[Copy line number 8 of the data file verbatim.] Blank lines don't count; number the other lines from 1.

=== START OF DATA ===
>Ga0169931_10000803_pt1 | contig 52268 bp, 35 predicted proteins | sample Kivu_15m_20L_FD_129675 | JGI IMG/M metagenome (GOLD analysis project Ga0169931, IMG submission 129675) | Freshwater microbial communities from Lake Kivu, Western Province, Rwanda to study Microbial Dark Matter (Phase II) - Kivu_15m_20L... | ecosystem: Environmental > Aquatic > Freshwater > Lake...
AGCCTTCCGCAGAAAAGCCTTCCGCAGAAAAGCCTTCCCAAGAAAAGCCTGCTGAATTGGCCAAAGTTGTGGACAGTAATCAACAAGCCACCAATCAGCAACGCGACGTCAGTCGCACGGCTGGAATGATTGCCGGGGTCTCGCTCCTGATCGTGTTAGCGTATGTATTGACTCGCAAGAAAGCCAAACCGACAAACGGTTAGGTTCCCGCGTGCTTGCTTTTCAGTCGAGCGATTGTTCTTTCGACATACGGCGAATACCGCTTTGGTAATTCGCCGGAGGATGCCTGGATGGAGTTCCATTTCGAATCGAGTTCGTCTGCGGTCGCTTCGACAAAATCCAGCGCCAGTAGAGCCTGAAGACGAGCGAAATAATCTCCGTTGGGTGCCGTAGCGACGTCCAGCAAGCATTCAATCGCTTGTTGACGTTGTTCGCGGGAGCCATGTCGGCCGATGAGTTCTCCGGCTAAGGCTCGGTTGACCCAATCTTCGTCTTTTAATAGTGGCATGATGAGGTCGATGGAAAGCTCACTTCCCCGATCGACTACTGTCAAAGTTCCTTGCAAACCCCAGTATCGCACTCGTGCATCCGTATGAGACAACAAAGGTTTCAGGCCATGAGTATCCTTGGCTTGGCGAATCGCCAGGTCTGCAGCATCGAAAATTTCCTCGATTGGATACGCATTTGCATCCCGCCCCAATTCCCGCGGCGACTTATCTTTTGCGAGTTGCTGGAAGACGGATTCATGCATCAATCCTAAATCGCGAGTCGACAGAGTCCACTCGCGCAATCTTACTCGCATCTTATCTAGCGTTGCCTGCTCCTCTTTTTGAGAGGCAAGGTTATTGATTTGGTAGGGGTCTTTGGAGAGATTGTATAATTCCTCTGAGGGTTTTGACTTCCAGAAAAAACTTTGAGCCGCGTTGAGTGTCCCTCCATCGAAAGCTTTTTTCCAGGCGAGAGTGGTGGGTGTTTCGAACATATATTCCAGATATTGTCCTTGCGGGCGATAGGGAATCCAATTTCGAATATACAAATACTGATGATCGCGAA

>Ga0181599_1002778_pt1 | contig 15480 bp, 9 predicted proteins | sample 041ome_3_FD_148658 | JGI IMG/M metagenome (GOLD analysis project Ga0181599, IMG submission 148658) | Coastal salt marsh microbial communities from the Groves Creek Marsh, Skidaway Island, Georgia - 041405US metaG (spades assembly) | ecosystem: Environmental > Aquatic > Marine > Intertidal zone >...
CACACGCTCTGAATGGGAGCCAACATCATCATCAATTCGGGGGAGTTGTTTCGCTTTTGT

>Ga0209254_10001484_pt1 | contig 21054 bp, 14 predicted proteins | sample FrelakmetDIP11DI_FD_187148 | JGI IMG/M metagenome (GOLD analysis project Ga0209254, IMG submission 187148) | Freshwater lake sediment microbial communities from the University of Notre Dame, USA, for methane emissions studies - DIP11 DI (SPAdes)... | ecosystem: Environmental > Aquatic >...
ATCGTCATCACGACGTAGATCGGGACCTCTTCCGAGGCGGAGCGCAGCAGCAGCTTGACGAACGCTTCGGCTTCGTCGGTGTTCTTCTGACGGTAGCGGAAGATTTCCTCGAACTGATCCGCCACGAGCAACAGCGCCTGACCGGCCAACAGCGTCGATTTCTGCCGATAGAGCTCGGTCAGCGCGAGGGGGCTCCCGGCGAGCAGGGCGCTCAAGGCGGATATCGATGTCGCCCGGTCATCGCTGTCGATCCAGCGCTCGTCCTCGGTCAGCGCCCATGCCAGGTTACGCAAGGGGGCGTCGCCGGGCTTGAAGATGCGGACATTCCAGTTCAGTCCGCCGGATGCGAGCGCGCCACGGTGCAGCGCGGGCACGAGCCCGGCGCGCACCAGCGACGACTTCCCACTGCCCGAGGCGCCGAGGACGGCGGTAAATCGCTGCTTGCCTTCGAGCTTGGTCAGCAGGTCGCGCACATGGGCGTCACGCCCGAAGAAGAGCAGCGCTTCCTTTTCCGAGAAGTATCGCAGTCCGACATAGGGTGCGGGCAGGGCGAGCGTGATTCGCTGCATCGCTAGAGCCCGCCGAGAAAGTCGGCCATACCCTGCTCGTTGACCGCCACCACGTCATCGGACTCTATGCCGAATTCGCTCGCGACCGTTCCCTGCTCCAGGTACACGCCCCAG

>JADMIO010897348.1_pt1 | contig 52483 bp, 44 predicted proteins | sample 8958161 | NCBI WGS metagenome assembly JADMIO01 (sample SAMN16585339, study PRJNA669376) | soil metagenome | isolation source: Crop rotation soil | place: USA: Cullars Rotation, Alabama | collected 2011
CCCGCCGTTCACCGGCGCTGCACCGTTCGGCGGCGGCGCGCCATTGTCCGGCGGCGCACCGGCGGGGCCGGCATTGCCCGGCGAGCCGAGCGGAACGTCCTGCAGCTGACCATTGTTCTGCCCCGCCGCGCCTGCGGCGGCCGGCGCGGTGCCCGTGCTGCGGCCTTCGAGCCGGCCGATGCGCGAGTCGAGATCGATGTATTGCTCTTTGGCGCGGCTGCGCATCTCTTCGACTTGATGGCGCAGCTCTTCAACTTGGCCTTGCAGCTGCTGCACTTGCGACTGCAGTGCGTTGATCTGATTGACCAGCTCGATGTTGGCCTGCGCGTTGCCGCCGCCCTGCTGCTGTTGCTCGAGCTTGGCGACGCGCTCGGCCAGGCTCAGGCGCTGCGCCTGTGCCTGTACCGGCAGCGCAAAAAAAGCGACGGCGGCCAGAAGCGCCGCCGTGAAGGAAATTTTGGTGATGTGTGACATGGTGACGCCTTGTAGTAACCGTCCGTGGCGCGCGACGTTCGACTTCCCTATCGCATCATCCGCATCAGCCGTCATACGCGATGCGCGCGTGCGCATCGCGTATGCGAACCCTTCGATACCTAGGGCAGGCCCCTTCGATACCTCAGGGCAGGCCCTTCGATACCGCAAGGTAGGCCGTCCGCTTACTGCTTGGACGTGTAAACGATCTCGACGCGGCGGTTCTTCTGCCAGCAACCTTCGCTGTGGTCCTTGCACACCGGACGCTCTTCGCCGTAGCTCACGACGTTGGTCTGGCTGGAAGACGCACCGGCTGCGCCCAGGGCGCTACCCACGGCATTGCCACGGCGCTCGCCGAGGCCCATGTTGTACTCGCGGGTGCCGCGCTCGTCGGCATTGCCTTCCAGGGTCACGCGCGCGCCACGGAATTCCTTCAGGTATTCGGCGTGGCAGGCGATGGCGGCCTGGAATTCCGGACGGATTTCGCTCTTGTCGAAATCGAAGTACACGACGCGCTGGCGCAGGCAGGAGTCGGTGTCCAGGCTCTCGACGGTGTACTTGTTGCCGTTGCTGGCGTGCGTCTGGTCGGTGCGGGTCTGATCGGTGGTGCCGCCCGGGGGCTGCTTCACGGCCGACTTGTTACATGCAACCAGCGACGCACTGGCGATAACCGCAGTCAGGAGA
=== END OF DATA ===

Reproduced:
CCCGCCGTTCACCGGCGCTGCACCGTTCGGCGGCGGCGCGCCATTGTCCGGCGGCGCACCGGCGGGGCCGGCATTGCCCGGCGAGCCGAGCGGAACGTCCTGCAGCTGACCATTGTTCTGCCCCGCCGCGCCTGCGGCGGCCGGCGCGGTGCCCGTGCTGCGGCCTTCGAGCCGGCCGATGCGCGAGTCGAGATCGATGTATTGCTCTTTGGCGCGGCTGCGCATCTCTTCGACTTGATGGCGCAGCTCTTCAACTTGGCCTTGCAGCTGCTGCACTTGCGACTGCAGTGCGTTGATCTGATTGACCAGCTCGATGTTGGCCTGCGCGTTGCCGCCGCCCTGCTGCTGTTGCTCGAGCTTGGCGACGCGCTCGGCCAGGCTCAGGCGCTGCGCCTGTGCCTGTACCGGCAGCGCAAAAAAAGCGACGGCGGCCAGAAGCGCCGCCGTGAAGGAAATTTTGGTGATGTGTGACATGGTGACGCCTTGTAGTAACCGTCCGTGGCGCGCGACGTTCGACTTCCCTATCGCATCATCCGCATCAGCCGTCATACGCGATGCGCGCGTGCGCATCGCGTATGCGAACCCTTCGATACCTAGGGCAGGCCCCTTCGATACCTCAGGGCAGGCCCTTCGATACCGCAAGGTAGGCCGTCCGCTTACTGCTTGGACGTGTAAACGATCTCGACGCGGCGGTTCTTCTGCCAGCAACCTTCGCTGTGGTCCTTGCACACCGGACGCTCTTCGCCGTAGCTCACGACGTTGGTCTGGCTGGAAGACGCACCGGCTGCGCCCAGGGCGCTACCCACGGCATTGCCACGGCGCTCGCCGAGGCCCATGTTGTACTCGCGGGTGCCGCGCTCGTCGGCATTGCCTTCCAGGGTCACGCGCGCGCCACGGAATTCCTTCAGGTATTCGGCGTGGCAGGCGATGGCGGCCTGGAATTCCGGACGGATTTCGCTCTTGTCGAAATCGAAGTACACGACGCGCTGGCGCAGGCAGGAGTCGGTGTCCAGGCTCTCGACGGTGTACTTGTTGCCGTTGCTGGCGTGCGTCTGGTCGGTGCGGGTCTGATCGGTGGTGCCGCCCGGGGGCTGCTTCACGGCCGACTTGTTACATGCAACCAGCGACGCACTGGCGATAACCGCAGTCAGGAGA